Interestingly enough, a comment made in passing now constitutes “engagement”.
Now, if this constitutes “engagement” – fine, I’ll buy that. However, it was followed up with this:
I honestly don't know what you mean but given Jesus died and the wages of sin is death not eternal torment its not hard to see how CI is a better fit.
— The Hell Project (@TheHellProj) August 8, 2020
Again, fine. What does this tweet claim, however?
1) Jesus died (not contested by me).
2) The wages of sin is *death* (not contested by me)
3) That death is *not* eternal …
When Mr. Black objects against Mr. White that unconditional surrender to the authority of Scripture is irrational, then Mr. Grey nods approval and says that, of course, the “rational man” has a perfect right to test the credibility of Scripture by logic. When the Bible speaks of God’s sovereign election of some men to salvation this must mean something that fits in with his “rational nature.” When Mr. Black objects to Mr. White that unconditional surrender to Scripture is rationalistic, then Mr. Grey again nods approval and says that, of course, genuine human personality has a perfect right to test
Many of the podcasts we did previously still point to incorrect urls on the old domain. I’m going through a number of them and fixing incorrect references. They should all work later this am.…
Just a bit ago, I saw a video clip wherein JD Greear was said to have claimed “the Bible changed over time.” Given current controversy, I gave it a watch, and was shocked to discover him answering his interviewer’s question (billed in the caption as “Does the Bible change over time?”) “of course it does!”
Shock! Amaze! Horror!
Except… that is not what the clip actually said. What made me wonder was the kick up into high gear that his following words made – he started talking exceptionally fast – often a sign that you have an important point to …
As we mentioned previously, JD Greear, citing Jen Wilkin approvingly, claimed that God “whispers” about some sins, and “shouts” about others. Confusingly, just prior, he asserted that homosexuality was “one corruption among many” – a frequent theme was “is that equally depraved in your book?” He further cited that the Bible seems to “whisper” about sexual sins, in general. What we addressed last time was that the theme of Romans 1 was that sexual depravities are, in fact, a form of idolatry. Further, that this sort of idolatry was emblematic of God’s giving them over to a depraved …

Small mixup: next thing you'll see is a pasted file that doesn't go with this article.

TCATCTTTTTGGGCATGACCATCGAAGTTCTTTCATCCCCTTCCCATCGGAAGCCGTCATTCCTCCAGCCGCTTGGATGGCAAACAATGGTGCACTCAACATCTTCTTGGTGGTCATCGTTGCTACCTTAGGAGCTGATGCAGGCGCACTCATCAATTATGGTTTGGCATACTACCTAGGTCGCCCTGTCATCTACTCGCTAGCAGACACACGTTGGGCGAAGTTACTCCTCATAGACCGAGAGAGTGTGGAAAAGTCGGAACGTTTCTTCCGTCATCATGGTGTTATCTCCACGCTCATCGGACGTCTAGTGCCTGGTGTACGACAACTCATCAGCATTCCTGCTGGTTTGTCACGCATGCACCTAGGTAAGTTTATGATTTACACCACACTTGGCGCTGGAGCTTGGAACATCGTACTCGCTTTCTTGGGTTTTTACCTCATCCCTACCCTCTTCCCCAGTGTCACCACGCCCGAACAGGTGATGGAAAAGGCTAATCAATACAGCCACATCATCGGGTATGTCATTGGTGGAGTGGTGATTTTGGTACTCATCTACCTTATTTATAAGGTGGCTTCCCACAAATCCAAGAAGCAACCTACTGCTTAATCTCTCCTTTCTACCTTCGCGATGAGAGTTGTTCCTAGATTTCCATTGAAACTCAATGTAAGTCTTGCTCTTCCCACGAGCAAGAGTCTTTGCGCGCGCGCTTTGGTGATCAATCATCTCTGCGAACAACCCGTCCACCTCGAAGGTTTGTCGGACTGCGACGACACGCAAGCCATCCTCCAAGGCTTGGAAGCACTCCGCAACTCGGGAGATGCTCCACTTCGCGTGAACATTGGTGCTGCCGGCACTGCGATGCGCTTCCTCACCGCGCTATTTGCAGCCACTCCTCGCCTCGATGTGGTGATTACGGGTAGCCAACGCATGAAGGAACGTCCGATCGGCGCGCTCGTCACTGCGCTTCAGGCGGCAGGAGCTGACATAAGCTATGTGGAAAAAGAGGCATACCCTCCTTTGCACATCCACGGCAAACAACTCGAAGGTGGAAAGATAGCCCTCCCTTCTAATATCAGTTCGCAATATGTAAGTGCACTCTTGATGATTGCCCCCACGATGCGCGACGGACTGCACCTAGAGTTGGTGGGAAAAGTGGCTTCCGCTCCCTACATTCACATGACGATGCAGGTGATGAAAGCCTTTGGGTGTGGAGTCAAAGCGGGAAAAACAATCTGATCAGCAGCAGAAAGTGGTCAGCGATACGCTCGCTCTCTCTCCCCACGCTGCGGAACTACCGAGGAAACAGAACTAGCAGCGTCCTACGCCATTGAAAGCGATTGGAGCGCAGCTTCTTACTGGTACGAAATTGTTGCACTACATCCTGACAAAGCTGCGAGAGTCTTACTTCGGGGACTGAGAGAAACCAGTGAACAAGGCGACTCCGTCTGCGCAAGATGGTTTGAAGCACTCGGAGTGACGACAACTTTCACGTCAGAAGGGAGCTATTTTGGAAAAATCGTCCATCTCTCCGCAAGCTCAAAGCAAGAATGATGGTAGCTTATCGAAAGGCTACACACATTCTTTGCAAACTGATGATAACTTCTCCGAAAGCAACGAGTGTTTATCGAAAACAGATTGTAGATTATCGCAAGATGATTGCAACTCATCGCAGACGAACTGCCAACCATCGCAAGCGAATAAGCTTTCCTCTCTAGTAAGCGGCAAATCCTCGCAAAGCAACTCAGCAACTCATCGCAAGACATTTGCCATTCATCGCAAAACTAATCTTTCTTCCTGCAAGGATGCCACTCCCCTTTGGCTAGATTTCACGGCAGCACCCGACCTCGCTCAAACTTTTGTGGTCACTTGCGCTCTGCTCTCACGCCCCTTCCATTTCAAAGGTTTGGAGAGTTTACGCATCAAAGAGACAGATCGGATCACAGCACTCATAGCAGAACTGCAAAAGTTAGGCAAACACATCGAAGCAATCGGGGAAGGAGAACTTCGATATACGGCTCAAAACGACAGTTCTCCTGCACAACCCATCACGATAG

Coming now to the knowledge that man in Paradise would have of God, we must notice first of all that there man would be able to reason correctly from nature to nature’s God. But the meaning of this fact should be taken in connection with what we have said when discussing the true theistic conception of physics. We may perhaps best bring out what we mean by saying that man could originally reason from nature to nature’s God by contrasting it to what is usually been meant by that statement. In the first place, when men say that we can
For the word of the cross is foolishness to those who are perishing, but to us who are being saved it is the power of God.
In this first clause a concession is made. For as it might very readily be objected, that the gospel is commonly held in contempt, if it be presented in so bare and abject a form, Paul of his own accord concedes this, but when he adds, that it is so in the estimation of them that perish, he intimates that no regard must be paid to their judgment. For who would choose to despise …
The rapidly changing landscape of supposed non-binary genders is dizzying to most of us – myself included. This isn’t an attempt to help you navigate that mindfield of pronouns – because in all likelihood, by the time you read this, it would have all changed anyway. Which pronouns they want us to use, or not use, is irrelevant in most ways. We’re being told that “misgendering” is now rude – more than rude, really – a cardinal sin of oppression. One of my sons, a high-school senior, was recently the subject of an “intervention” by his classmates for his refusal …
While listening to my pastor’s continuing exposition of 1 Peter 1 this morning, I was struck by the timeliness of the passage he used for a subject he didn’t directly address. His sermon was about personal holiness (which is, of course, the main thrust of the passage) – but I have been unable to leave verse 14 alone all afternoon. In the wake of the recent Revoice conference, it struck me that this passage wasn’t highlighted very often in responses. I believe it should, going forward. Here’s why.
1 Peter 1:13 has a “therefore”, so it behooves us to go …